Dirac studied electrical engineering on a City of Bristol University Scholarship at the University of Bristol’s engineering faculty, which was co-located with the Merchant Venturers’ Technical College. Shortly before he completed his degree in 1921, he sat for the entrance examination for St John’s College, Cambridge. He passed and was awarded a £70 scholarship, but this fell short of the amount of money required to live and study at Cambridge. Despite his having graduated with a first class honours Bachelor of Science degree in engineering, the economic climate of the post-war depression was such that he was unable to find work as an engineer. Instead, he took up an offer to study for a Bachelor of Arts degree in mathematics at the University of Bristol free of charge. He was permitted to skip the first year of the course owing to his engineering degree.
In 1923, Dirac graduated, once again with first class honours, and received a £140 scholarship from the Department of Scientific and Industrial Research. Along with his £70 scholarship from St John’s College, this was enough to live at Cambridge. There, Dirac pursued his interests in the theory of general relativity, an interest he had gained earlier as a student in Bristol, and in the nascent field of quantum physics, under the supervision of Ralph Fowler. From 1925 to 1928 he held an 1851 Research Fellowship from the Royal Commission for the Exhibition of 1851. He completed his PhD in June 1926 with the first thesis on quantum mechanics to be submitted anywhere. He then continued his research in Copenhagen and Göttingen.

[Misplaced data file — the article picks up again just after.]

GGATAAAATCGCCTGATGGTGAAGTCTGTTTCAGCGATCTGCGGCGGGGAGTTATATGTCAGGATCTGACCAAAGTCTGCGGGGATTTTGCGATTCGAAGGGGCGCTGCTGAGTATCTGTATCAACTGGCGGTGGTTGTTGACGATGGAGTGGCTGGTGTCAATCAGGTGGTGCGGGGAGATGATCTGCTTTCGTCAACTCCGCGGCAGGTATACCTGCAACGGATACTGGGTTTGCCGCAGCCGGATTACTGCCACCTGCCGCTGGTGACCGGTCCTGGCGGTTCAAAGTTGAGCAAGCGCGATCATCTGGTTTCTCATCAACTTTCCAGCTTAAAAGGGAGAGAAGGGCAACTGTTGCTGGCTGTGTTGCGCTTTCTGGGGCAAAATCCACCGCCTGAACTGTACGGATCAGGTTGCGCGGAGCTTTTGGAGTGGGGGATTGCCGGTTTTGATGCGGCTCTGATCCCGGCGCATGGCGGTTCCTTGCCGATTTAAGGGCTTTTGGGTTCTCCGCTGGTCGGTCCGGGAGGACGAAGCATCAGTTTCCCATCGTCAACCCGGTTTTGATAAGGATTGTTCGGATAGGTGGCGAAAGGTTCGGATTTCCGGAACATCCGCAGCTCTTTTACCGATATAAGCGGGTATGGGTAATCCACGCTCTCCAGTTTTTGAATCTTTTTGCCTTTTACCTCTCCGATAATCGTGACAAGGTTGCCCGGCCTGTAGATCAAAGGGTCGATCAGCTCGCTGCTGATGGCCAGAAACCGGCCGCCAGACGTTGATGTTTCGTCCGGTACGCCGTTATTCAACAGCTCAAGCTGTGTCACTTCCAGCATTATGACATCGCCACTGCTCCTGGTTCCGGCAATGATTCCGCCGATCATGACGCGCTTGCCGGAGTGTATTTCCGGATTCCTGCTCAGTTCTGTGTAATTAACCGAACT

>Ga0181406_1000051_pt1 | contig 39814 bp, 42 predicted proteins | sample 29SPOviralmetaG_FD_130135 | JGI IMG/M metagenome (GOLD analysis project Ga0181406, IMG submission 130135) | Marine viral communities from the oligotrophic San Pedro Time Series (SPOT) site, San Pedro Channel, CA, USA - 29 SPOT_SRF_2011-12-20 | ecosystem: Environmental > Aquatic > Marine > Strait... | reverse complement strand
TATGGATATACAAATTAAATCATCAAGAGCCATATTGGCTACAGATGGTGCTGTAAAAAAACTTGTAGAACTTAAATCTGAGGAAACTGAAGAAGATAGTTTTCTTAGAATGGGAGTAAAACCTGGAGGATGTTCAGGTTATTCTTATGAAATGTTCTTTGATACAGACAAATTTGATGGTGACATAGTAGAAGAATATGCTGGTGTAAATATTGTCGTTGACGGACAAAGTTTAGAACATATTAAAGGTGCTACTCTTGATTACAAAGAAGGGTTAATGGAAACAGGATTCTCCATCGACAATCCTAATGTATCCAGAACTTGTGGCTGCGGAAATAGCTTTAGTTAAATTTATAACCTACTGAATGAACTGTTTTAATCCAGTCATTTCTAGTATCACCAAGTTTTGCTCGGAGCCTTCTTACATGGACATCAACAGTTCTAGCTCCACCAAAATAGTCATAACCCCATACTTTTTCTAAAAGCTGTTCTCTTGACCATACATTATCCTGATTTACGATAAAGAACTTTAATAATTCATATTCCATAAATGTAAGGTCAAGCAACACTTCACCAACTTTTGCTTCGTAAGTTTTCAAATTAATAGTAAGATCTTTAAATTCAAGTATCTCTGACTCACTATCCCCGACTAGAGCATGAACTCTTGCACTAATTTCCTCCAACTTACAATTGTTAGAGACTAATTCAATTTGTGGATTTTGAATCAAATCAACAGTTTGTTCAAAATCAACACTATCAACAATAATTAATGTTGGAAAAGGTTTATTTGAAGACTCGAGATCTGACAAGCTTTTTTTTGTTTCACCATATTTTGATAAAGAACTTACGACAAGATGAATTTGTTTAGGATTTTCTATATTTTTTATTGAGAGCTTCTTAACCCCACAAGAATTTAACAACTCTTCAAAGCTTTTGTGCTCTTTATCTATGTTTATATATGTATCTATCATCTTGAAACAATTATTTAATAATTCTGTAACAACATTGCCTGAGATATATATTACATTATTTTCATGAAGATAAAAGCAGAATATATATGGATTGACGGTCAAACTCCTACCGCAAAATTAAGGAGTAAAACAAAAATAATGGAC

Dirac shared the 1933 Nobel Prize for physics with Erwin Schrödinger “for the discovery of new productive forms of atomic theory”. Dirac was also awarded the Royal Medal in 1939 and both the Copley Medal and the Max Planck Medal in 1952. He was elected a Fellow of the Royal Society in 1930, an Honorary Fellow of the American Physical Society in 1948, and an Honorary Fellow of the Institute of Physics, London in 1971. He received the inaugural J. Robert Oppenheimer Memorial Prize in 1969. Dirac became a member of the Order of Merit in 1973, having previously turned down a knighthood as he did not want to be addressed by his first name.
In 1984, Dirac died in Tallahassee, Florida, and was buried at Tallahassee’s Roselawn Cemetery. Dirac’s childhood home in Bishopston, Bristol is commemorated with a blue plaque, and the nearby Dirac Road is named in recognition of his links with the city of Bristol. A commemorative stone was erected in a garden in Saint-Maurice, Switzerland, the town of origin of his father’s family, on 1 August 1991. On 13 November 1995 a commemorative marker, made from Burlington green slate and inscribed with the Dirac equation, was unveiled in Westminster Abbey. The Dean of Westminster, Edward Carpenter, had initially refused permission for the memorial, thinking Dirac to be anti-Christian, but was eventually (over a five-year period) persuaded to relent.